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5 Reasons to Study Your Supply Chain Network

 
  5_reasons_to_study_supply_chain_distribution_network  

Supply chain planning, management & optimization made its way into the spotlight of the logistics industry in accordance with the evolution of personal computers in the early 1980’s. Advances in computing technology, including graphical map-based user interfaces and the integration of large-scale flexible spreadsheet programming, laid the foundation for supply chain optimization as we know it.

Today’s most profitable and recognizable companies have built and sustained their success by making supply chain efficiency and responsiveness a competitive advantage. However, with the introduction of omni-channel fulfillment, global competition, economic uncertainty, transaction visibility and other complicating factors, the difficulty of maintaining an optimized supply chain structure has increased.

Whether a company has established supply chain optimization as a competitive advantage, is just starting to explore the possible benefits, or is in the process of developing its supply chain optimization competence, there are 5 main reasons why a company should do a study of their distribution network.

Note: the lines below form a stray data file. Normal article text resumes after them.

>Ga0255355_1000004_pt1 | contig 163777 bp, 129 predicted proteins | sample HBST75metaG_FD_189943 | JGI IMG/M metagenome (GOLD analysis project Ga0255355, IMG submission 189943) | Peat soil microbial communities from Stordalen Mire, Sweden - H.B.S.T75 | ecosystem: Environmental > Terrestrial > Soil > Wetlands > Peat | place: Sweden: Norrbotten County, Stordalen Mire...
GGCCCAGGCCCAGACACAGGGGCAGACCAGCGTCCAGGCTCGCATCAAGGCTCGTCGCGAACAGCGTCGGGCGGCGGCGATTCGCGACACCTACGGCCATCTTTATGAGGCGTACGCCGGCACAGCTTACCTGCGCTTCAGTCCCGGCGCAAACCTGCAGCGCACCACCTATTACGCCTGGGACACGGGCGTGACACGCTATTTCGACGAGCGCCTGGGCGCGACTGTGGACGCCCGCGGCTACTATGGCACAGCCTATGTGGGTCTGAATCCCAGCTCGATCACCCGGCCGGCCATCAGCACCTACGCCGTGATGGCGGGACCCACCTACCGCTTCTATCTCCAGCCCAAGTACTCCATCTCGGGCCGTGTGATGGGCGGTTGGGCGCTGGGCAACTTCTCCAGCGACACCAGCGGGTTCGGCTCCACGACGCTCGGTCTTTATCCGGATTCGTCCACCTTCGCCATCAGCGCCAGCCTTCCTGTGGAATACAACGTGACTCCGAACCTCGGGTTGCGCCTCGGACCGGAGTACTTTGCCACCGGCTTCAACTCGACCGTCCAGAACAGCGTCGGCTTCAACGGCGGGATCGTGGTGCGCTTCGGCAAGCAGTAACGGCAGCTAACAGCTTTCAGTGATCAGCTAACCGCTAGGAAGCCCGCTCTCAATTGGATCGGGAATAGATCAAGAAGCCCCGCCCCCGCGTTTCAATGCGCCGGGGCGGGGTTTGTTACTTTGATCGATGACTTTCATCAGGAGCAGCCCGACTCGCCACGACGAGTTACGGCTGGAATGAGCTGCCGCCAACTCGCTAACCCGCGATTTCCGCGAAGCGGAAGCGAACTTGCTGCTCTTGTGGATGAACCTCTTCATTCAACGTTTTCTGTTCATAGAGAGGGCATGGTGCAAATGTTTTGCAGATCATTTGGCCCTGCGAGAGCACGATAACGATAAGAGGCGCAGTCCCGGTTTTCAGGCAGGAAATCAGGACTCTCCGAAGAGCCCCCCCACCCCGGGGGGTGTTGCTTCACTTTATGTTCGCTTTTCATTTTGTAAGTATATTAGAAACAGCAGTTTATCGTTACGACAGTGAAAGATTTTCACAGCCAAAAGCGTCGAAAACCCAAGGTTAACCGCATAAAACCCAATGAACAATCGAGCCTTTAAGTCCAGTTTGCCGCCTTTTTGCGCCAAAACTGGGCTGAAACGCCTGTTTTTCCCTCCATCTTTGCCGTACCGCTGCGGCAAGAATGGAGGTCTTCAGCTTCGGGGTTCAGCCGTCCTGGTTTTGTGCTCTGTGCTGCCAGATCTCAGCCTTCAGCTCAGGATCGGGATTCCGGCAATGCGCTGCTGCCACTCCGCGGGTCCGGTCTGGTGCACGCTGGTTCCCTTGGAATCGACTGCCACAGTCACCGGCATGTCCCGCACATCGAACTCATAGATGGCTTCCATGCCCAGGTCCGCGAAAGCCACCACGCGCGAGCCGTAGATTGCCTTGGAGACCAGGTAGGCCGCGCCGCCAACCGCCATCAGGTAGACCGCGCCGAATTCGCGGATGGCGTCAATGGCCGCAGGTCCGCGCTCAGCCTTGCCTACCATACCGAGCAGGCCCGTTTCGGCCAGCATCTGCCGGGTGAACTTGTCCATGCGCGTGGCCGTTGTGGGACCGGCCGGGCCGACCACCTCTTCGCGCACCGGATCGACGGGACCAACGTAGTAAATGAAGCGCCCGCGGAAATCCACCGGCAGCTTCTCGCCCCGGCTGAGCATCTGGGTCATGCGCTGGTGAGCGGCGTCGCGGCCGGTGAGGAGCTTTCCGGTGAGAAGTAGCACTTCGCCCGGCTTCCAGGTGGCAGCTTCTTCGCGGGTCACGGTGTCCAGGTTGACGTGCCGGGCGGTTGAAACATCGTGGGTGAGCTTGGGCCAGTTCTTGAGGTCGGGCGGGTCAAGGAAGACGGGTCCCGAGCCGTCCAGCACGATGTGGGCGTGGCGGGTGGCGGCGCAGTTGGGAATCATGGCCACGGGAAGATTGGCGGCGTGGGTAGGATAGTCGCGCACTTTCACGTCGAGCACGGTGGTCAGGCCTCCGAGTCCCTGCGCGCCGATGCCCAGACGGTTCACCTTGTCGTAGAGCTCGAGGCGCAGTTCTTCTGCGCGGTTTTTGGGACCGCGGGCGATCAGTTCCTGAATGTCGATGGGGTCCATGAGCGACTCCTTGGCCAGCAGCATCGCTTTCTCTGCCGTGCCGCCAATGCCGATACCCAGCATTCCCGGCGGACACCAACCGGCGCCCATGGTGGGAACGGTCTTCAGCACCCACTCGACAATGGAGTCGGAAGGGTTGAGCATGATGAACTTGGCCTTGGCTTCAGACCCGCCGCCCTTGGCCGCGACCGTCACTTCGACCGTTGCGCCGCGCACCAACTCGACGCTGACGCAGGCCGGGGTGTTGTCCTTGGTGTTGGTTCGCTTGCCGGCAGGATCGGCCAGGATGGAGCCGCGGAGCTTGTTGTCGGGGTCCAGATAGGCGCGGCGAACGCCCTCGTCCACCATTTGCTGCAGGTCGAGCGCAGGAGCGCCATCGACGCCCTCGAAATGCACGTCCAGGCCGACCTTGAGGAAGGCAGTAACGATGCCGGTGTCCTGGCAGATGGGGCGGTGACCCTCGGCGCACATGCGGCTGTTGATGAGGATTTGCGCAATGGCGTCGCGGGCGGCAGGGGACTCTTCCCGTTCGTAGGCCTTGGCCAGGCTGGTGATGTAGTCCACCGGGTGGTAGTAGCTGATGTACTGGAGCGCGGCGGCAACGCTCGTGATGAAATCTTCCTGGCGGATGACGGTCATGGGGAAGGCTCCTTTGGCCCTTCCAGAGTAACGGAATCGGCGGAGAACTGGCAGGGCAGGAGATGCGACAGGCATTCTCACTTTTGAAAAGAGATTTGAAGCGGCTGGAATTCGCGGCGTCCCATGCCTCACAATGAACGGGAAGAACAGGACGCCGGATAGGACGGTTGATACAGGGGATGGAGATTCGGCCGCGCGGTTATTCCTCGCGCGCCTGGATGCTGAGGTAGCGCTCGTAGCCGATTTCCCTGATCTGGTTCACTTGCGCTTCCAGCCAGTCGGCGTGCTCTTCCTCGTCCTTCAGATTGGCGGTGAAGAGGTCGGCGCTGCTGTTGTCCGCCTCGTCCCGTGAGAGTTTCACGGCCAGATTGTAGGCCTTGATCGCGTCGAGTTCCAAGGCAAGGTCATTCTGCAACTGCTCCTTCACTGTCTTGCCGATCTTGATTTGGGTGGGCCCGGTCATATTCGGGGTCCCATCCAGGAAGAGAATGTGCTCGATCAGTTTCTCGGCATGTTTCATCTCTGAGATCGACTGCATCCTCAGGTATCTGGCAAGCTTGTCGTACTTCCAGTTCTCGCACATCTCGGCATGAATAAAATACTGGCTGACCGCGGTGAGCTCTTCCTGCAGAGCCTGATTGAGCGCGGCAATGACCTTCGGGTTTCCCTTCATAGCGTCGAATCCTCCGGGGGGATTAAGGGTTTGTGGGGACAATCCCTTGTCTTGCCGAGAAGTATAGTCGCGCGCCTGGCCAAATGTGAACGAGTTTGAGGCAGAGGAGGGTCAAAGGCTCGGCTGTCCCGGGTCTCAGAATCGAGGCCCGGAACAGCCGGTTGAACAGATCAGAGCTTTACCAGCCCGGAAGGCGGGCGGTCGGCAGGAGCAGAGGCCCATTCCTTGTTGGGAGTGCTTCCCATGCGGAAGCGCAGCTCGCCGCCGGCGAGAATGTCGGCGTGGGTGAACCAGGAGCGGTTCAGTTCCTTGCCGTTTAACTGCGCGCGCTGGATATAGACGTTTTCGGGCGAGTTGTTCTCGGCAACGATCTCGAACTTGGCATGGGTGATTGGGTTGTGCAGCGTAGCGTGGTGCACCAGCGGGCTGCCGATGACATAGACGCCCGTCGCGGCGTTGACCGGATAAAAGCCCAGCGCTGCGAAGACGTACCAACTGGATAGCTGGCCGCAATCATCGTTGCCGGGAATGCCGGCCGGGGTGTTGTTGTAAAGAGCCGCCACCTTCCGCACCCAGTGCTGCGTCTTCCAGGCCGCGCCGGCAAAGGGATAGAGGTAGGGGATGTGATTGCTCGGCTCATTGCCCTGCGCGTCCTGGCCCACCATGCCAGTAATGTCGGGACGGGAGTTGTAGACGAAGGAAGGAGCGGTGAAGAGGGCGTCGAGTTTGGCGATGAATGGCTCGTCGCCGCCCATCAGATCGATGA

1. Capture and Understand Current State

For companies that are new to network analysis, the most important first step is to establish a baseline of the current state. During this baseline assessment the company will study the structure of their supply chain network, pinpoint the geographical location of its demand and supply centers, determine the product delivery routes and quantify the flow through each route. Through this analysis a company can develop a clear understanding of the material flow through the network and identify opportunities for improvement. Additionally, this baseline serves as a benchmark for comparing and evaluating the performance of future alternatives that may be considered.

2. Reduce supply chain related costs

If you are “in the business of making money”, reducing costs to increase profit is a key component of achieving that goal. Transportation, warehousing and inventory holding costs are the three main sources of cost in supply chain. Rising fuel costs combined with a competitive labor market have made the impact even more evident to executives and decision makers, increasing motivation to re-evaluate supply chain structures and strategies to improve the bottom line. A supply chain optimization exercise can help companies evaluate changes and mathematically determine which alternative results in the minimization of key cost components.

3. Improve customer service levels

The customer is still king, and the king wants to purchase goods through any channel at any time and have them delivered as soon as possible with the lowest possible cost (ideally free). This demand for improved product fulfillment speed and better service quality is not letting up any time soon, especially as big market leaders like Amazon continue to push competitors to match their order fulfillment capabilities or lose market share. This has pressured companies to evolve, which often implies changes to the supply chain structure and strategy so they can meet customer demands.

4. Expand capacity and/or to different regions